UVA School of Nursing pin, 2019
UVA Nursing pins changed marginally since first being distributed to graduates in 1901. Today's pin - navy and gold, which sports the Rotunda at its center - no longer sports the Maltese cross.
With Saturday’s hooding and pinning ceremonies, which precede graduates’ storied march down the Lawn Sunday morning (an event that will feature Dean Dorrie Fontaine as the keynote speaker), it seems fitting to take a look back at the pomp and circumstance of our reliance on pins to celebrate academic progress and program completion.
For nearly 120 years, UVA School of Nursing has bestowed nursing pins to its graduates. The small, gold and navy pin featuring Jefferson’s Rotunda at its center has been awarded to graduates upon their completion of the program requirements and also signifies their induction into the ranks of UVA alumni. It's changed somewhat since 1901, but largely retains the same features.
The history of nurses earning pins, however, goes back much further. During the Crusades from the 9th to 15th centuries, nursing pins were given to members of the Knights Hospitalier, a religious order that cared for injured and suffering crusaders. Acceptance into this Knights Order was an honor for these early nurses, and the pin – a white Maltese cross worn over the heart -- symbolized an individual’s dedication to service. By the late 1800s, the Nightingale School of Nursing at St. Thomas’s Hospital in London also awarded a red Maltese Cross pin to students who’d completed the program, but it was Bellevue Training School that was first to adopt an official pin with a specific school insignia.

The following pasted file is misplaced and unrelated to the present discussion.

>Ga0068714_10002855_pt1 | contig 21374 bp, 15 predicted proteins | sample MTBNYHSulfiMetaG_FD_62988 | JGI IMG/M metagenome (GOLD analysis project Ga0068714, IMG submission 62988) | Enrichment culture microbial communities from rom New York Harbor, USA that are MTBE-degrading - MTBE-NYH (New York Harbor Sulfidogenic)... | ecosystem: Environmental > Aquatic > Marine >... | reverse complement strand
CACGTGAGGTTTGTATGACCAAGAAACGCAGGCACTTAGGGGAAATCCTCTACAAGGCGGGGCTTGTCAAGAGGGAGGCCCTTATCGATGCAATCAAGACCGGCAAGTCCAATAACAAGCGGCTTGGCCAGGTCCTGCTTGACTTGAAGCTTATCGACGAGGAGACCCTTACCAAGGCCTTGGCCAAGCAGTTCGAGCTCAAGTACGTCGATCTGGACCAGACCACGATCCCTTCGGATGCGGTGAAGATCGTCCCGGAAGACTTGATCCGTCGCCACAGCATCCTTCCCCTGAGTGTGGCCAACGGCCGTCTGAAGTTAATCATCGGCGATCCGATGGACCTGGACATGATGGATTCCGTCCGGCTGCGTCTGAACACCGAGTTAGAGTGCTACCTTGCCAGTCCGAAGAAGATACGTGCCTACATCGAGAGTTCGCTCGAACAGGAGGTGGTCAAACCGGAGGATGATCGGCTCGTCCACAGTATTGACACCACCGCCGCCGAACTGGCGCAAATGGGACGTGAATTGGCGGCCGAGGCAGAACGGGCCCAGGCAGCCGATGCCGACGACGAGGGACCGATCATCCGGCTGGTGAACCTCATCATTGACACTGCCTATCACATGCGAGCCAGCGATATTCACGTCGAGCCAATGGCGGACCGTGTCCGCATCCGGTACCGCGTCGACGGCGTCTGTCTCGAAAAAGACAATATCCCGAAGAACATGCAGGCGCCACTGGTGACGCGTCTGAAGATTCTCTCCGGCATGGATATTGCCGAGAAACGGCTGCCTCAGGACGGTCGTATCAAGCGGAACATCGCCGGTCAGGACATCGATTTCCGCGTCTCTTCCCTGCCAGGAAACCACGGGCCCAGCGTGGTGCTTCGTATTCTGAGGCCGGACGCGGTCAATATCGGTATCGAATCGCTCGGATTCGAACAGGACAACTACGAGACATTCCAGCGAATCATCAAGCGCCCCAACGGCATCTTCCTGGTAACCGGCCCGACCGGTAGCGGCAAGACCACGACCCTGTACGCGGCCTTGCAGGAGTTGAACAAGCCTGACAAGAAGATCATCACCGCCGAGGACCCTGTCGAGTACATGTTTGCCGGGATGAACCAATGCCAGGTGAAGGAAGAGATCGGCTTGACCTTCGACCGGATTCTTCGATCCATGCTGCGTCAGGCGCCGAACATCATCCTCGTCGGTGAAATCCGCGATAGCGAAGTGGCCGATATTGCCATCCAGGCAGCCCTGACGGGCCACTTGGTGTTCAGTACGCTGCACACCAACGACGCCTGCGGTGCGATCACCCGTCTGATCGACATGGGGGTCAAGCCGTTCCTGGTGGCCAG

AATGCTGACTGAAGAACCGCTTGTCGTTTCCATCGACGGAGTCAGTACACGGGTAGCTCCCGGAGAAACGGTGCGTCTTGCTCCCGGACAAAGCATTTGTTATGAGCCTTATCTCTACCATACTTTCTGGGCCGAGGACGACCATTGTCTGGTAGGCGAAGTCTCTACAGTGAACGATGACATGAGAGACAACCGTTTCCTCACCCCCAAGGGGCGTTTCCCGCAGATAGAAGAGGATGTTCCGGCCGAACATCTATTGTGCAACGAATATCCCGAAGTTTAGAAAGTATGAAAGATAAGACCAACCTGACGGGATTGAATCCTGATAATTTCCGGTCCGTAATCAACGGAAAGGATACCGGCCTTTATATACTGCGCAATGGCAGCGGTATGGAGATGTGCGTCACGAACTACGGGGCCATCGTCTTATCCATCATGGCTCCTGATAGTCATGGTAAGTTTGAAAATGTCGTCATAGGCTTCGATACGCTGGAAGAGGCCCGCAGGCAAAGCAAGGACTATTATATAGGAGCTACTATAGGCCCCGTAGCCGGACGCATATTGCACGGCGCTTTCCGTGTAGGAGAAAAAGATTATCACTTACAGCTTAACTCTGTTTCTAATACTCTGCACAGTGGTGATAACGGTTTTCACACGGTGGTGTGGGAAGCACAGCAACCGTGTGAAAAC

Bellvue’s, designed by Tiffany & Co. in 1880 and made of real gold, had at its center a crane, symbolizing vigilance, surrounded by a wreath of poppies, signifying the role of nurses in relieving pain and suffering. The outer unbroken circle of blue represented constancy.
Nursing schools in England adopted the practice in the late 1900s, awarding gold and silver pins to outstanding nurses in each class, associating the award with excellence in nursing care. During this same time in the United States, training schools soon began awarding pins to all graduates, designing a unique symbol for their institution to distinguish alumni.
Congratulations to those we’re pinning, hooding, and celebrating at this weekend’s 190th Final Exercises!
This #FlashbackFriday brought to you by the Bjoring Center for Nursing Historical Inquiry, with special thanks to AAHN president and professor Arlene Keeling and professor emerita Barbara Brodie, whose book MR. JEFFERSON’S NURSES provided the background for this post.